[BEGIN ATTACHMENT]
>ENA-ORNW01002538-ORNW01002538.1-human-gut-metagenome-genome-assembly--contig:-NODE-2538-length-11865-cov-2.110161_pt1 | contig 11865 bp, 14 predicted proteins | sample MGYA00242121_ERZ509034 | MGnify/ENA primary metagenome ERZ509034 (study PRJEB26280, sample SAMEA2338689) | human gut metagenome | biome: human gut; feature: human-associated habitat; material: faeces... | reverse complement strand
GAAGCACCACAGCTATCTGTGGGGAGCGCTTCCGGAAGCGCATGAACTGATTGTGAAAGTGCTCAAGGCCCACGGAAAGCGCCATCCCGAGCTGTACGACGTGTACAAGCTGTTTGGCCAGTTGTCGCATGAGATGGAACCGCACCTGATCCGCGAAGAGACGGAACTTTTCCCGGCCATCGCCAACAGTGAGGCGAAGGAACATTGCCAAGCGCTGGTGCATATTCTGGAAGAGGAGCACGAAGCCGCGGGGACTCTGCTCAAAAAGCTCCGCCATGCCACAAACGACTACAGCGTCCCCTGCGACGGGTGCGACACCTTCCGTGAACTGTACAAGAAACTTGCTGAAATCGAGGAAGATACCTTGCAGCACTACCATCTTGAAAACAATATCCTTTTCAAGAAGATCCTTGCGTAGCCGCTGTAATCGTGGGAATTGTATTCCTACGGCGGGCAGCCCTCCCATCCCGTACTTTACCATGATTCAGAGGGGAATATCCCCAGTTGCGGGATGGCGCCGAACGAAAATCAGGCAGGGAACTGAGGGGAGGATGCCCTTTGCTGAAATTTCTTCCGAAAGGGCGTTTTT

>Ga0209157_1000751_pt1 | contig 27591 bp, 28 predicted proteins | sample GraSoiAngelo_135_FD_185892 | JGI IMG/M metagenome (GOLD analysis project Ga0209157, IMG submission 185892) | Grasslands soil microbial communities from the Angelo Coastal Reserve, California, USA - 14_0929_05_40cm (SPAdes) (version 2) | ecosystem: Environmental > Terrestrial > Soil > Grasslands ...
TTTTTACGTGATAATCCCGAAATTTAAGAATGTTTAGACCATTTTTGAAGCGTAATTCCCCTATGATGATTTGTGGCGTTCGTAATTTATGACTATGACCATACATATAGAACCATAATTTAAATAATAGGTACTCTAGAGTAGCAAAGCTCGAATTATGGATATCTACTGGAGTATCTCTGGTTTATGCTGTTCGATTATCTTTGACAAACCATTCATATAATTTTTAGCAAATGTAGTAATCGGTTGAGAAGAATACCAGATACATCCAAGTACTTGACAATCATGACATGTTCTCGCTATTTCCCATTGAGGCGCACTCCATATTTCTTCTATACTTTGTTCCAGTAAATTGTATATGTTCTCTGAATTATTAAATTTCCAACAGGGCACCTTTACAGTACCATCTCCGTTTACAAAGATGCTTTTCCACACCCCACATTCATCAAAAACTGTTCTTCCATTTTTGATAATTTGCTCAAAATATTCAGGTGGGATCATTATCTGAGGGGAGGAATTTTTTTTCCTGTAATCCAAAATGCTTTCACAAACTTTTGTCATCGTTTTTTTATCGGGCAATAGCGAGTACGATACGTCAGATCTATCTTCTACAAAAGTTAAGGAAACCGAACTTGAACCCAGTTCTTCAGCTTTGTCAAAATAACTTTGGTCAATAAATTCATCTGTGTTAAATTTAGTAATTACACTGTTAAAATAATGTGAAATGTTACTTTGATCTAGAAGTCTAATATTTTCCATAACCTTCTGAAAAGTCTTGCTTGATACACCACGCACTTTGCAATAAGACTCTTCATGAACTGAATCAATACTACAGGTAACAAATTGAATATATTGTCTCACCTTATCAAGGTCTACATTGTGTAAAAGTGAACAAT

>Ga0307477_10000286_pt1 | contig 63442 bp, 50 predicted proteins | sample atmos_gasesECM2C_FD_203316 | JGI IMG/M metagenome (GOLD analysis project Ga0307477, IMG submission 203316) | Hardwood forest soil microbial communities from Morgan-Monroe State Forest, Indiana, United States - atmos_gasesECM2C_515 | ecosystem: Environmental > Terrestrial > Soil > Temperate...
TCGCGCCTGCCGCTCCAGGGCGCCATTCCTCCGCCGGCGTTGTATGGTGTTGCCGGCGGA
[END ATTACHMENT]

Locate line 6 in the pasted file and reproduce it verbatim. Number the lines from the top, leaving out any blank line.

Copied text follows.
TCGCGCCTGCCGCTCCAGGGCGCCATTCCTCCGCCGGCGTTGTATGGTGTTGCCGGCGGA